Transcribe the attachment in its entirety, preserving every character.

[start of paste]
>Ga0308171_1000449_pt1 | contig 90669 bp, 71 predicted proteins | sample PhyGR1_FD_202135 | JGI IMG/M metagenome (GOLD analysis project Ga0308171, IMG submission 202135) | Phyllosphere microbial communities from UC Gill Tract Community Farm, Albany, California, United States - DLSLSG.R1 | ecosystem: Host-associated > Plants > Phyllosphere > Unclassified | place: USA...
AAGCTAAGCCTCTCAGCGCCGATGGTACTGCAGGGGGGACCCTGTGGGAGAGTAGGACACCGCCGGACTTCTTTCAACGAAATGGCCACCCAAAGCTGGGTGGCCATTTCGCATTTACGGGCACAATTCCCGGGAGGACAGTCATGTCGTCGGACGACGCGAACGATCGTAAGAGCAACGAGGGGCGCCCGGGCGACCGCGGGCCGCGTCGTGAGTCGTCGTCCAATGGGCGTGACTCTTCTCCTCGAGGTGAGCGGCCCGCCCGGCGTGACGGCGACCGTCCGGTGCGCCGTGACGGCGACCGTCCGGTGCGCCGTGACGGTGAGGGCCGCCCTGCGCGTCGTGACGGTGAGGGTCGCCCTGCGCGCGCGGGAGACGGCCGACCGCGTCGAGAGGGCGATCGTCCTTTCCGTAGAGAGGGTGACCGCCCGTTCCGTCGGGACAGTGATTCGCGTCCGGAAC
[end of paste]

>Ga0308171_1000449_pt1 | contig 90669 bp, 71 predicted proteins | sample PhyGR1_FD_202135 | JGI IMG/M metagenome (GOLD analysis project Ga0308171, IMG submission 202135) | Phyllosphere microbial communities from UC Gill Tract Community Farm, Albany, California, United States - DLSLSG.R1 | ecosystem: Host-associated > Plants > Phyllosphere > Unclassified | place: USA...
AAGCTAAGCCTCTCAGCGCCGATGGTACTGCAGGGGGGACCCTGTGGGAGAGTAGGACACCGCCGGACTTCTTTCAACGAAATGGCCACCCAAAGCTGGGTGGCCATTTCGCATTTACGGGCACAATTCCCGGGAGGACAGTCATGTCGTCGGACGACGCGAACGATCGTAAGAGCAACGAGGGGCGCCCGGGCGACCGCGGGCCGCGTCGTGAGTCGTCGTCCAATGGGCGTGACTCTTCTCCTCGAGGTGAGCGGCCCGCCCGGCGTGACGGCGACCGTCCGGTGCGCCGTGACGGCGACCGTCCGGTGCGCCGTGACGGTGAGGGCCGCCCTGCGCGTCGTGACGGTGAGGGTCGCCCTGCGCGCGCGGGAGACGGCCGACCGCGTCGAGAGGGCGATCGTCCTTTCCGTAGAGAGGGTGACCGCCCGTTCCGTCGGGACAGTGATTCGCGTCCGGAAC